In moving to dismiss Plaintiff's "class of one" claim, the DOC Defendants make two arguments. First, Plaintiff has not alleged that he is similarly situated to inmates being given higher pay because he alleges that those other inmates are on a different shift. We reject this argument. As the defendants note, "[p]ersons are similarly situated under the Equal Protection Clause when they are alike "in all relevant aspects.'" Spiker v. Whittaker, 553 F.Appx. 275, 280 (3d Cir. 2014)(nonprecedential)(quoting Startzell v. City of Philadelphia, 533 F.3d 183, 203 (3d Cir. 2008)). Merely because other inmates are on a different shift or shifts does not mean that they are not similarly situated to Pearson as he suggests the different shifts are not relevant to his claim. Defendants' citation to Matsey v. Westmoreland Cnty., 185 F.Appx. 126, 130 (3d Cir. 2006)(nonprecedential), does not assist them. It was shown there on summary judgment, among other things, that the plaintiff's duties as a prison night shift commander were different from those of the day shift commanders. At the motion-to-dismiss stage here, there is no such differentiating evidence before the court.

Second, the DOC Defendants argue that the equal protection claim fails because Plaintiff does not allege that they intended to discriminate. We disagree. On a "class of one" claim, a plaintiff need only prove that the conduct was intentional, not that there was an intent to discriminate. A plaintiff need only prove that he "has been intentionally treated differently from others similarly situated and that there is no rational basis for the difference in treatment.'" Matsey, supra, 185 F.Appx. at 130 (quoting Olech ). See also Eichenlaub v. Twp. of Indiana, 385 F.3d 274, 286 (3d Cir. 2004)("The Supreme Court has held that a class of one can attack intentionally different treatment if it is irrational and wholly arbitrary.")(quoting Olech )(internal quotation marks omitted).

C. State Law Claims

Pearson asserts defendants have also violated the following state laws: 18 PA. CONS. STAT. ANN. 5301 (official oppression); 71 PA. CONS. STAT. ANN. 1481 (concerning industries and labor in penal institutions); and 61 PA. CONS. STAT. ANN. 3104 (addressing inmate labor in county correctional institutions). Pearson relies upon supplemental jurisdiction to support this court's jurisdiction over these state law claims. (Doc. 1, ECF p. 16).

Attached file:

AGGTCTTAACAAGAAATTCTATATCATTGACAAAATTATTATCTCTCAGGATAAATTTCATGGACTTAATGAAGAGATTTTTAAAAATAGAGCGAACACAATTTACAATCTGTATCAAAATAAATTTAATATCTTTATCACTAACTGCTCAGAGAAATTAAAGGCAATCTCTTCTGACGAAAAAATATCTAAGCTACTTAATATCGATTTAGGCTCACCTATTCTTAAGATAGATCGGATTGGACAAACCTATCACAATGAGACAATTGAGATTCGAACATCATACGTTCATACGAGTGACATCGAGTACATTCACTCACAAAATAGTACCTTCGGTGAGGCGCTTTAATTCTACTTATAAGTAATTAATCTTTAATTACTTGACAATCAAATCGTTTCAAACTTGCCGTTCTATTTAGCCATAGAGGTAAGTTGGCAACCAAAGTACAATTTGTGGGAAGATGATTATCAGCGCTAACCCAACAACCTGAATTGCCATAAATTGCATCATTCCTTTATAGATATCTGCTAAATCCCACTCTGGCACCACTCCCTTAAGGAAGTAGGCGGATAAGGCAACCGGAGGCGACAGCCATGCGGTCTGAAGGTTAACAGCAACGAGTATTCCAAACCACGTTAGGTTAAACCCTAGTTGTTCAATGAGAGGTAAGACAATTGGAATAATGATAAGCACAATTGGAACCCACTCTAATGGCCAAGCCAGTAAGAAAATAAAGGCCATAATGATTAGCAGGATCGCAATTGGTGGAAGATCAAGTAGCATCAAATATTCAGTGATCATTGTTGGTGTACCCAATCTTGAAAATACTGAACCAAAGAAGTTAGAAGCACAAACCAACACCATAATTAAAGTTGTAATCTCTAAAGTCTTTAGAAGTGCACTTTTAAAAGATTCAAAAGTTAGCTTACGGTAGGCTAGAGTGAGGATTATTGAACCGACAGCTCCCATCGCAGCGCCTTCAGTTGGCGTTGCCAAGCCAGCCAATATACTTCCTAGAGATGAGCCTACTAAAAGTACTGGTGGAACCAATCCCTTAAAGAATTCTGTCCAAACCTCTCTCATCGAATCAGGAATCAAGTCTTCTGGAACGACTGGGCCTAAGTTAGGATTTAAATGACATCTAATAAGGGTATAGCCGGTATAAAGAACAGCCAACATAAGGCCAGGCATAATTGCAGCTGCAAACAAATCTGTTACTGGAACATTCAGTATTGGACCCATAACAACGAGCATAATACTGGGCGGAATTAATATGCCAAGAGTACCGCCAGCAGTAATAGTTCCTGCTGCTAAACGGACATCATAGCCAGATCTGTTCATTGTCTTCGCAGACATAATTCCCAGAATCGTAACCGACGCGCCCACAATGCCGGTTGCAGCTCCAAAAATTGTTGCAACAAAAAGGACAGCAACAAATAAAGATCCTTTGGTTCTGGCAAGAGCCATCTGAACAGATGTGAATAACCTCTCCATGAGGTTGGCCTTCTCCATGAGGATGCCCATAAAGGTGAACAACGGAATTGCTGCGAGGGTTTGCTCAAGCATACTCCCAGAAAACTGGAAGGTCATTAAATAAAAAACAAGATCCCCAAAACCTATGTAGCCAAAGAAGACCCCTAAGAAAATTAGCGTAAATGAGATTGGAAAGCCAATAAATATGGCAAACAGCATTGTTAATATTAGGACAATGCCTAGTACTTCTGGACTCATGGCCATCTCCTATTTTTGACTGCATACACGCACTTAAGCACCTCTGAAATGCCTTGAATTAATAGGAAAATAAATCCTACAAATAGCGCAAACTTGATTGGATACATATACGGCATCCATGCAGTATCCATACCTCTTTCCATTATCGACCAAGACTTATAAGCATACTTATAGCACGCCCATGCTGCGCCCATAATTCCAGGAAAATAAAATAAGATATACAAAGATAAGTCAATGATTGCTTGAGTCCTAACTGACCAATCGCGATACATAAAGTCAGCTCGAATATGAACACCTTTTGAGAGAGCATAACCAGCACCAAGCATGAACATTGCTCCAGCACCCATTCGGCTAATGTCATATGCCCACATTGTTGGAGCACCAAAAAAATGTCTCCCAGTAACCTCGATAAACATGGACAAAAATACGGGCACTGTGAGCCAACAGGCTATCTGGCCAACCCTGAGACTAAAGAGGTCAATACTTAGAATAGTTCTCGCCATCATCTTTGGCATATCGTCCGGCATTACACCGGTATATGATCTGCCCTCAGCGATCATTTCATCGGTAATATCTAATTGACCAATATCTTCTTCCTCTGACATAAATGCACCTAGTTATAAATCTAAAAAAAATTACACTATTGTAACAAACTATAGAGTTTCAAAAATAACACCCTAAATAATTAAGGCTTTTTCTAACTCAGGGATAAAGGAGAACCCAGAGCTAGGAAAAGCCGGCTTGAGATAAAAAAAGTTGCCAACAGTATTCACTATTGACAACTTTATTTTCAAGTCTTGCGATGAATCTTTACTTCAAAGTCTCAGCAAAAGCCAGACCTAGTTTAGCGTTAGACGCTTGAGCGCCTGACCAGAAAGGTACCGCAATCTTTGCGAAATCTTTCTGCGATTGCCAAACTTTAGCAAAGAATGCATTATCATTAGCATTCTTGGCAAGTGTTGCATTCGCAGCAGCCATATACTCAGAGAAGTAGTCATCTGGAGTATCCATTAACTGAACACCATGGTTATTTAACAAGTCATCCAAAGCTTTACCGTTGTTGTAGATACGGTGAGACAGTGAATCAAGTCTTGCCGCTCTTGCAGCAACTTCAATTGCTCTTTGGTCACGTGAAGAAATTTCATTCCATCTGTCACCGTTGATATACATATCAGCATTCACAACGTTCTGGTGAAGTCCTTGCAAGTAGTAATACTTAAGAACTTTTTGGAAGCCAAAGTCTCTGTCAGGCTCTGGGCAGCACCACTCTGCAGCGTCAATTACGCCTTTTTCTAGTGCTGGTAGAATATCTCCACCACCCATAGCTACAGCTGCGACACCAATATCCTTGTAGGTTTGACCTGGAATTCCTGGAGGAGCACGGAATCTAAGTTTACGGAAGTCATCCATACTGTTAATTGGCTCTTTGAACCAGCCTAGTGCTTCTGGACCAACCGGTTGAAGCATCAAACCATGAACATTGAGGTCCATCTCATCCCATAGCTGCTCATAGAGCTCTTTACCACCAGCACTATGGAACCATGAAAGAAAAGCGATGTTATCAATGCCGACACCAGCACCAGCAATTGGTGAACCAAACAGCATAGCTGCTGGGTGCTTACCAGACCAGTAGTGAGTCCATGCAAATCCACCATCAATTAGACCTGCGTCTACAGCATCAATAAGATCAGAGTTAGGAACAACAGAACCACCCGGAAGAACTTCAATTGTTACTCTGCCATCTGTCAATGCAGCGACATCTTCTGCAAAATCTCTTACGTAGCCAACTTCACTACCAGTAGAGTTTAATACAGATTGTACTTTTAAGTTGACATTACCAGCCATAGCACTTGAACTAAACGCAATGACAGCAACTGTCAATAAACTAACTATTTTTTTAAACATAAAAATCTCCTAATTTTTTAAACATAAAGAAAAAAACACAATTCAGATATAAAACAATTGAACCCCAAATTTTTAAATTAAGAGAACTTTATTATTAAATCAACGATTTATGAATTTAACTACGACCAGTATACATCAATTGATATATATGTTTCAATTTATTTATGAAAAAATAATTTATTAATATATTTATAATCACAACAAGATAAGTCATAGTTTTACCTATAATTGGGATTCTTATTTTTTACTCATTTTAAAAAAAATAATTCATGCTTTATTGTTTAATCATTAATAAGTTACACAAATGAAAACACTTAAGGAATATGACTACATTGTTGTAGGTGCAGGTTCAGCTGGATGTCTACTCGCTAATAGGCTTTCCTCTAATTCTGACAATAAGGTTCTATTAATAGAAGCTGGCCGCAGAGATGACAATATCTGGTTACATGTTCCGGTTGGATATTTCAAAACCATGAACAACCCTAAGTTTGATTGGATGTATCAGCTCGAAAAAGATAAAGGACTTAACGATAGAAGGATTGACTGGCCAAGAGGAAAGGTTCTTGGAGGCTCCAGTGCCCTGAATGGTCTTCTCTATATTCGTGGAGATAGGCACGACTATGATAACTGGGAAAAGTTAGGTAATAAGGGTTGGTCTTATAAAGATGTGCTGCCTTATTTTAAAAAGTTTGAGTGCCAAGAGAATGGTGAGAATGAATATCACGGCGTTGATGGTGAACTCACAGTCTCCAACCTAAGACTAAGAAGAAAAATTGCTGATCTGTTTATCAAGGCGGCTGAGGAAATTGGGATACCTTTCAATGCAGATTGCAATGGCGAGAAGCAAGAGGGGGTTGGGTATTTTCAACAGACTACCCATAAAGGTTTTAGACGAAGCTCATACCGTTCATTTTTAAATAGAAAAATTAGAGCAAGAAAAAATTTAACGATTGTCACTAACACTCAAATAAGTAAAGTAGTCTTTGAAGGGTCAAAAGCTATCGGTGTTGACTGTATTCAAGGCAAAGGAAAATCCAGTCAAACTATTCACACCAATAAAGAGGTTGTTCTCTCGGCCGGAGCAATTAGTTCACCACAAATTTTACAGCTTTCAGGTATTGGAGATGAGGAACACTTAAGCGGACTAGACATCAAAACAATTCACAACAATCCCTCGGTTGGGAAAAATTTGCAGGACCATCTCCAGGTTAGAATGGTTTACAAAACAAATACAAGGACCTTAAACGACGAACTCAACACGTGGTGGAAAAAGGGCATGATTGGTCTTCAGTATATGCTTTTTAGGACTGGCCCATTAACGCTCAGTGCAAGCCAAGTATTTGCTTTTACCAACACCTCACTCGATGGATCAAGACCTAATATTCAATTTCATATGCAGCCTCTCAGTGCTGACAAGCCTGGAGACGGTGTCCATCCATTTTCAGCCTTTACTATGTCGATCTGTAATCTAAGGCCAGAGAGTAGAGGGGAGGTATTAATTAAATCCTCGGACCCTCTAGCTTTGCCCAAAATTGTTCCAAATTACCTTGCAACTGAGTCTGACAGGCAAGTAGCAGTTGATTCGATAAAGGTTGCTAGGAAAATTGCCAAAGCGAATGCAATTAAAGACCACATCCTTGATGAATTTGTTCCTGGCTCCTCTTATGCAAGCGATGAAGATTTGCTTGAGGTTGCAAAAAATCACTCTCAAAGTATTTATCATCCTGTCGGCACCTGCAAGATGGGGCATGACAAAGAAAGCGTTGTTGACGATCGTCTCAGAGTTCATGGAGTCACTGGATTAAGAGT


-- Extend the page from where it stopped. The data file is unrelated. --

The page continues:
With respect to Pearson's request to have the defendants' criminally prosecuted for official oppression, or any other criminal statute, neither he nor this court has the authority to initiate such proceedings. The decision to prosecute and the criminal charges to bring are decisions that generally rest in the prosecutor's, not the court's, discretion. See United States v. Batchelder, 442 U.S. 114, 124, 99 S.Ct. 2198, 2204, 60 L.Ed.2d 755 (1979); United States v. Santtini, 963 F.2d 585, 596 n. 4 (3d Cir. 1992). Claim based on these statutory sections will therefore be dismissed. The remaining state-law claims will be permitted to proceed.

D. Qualified Immunity Under the doctrine of qualified immunity, "government officials performing

discretionary functions generally are shielded from liability for civil damages insofar as their conduct does not violate clearly established statutory or constitutional rights of which a reasonable person would have known." Harlow v. Fitzgerald, 457 U.S. 800, 818, 102 S.Ct. 2727, 2738, 73 L.Ed.2d 396 (1982). "The contours of the right must be sufficiently clear that a reasonable official would understand that what he is doing violates that right." Anderson v. Creighton, 483 U.S. 635, 640, 107 S.Ct. 3034, 3039, 97 L.Ed.2d 523 (1987); see also Acierno v. Cloutier, 40 F.3d 597, 616 (3d Cir. 1994). In determining whether defendants are entitled to qualified immunity, the court should engage in a three-part inquiry: (1) whether plaintiff alleged a violation of his constitutional rights; (2) whether the right alleged to have been violated was clearly established in the existing law at the time of violation; and (3) whether a reasonable official knew or should have known that the alleged action violated the plaintiff's rights. Rouse v. Plantier, 182 F.3d 192, 196-97 (3d Cir. 1999).

Here, Pearson's complaint sufficiently alleges an equal protection claim. His complaint specifically alleges that the defendants knew they were treating him differently than other kitchen workers. At this point in the case, at which we must accept all factual allegations as true and draw all reasonable inferences in Pearson's favor, the Complaint suffices to allege an equal protection violation. A determination as to defendants' qualified immunity defense is more appropriate for summary judgement. Therefore, it will be denied without prejudice at the motion-to-dismiss stage.

An appropriate order follows.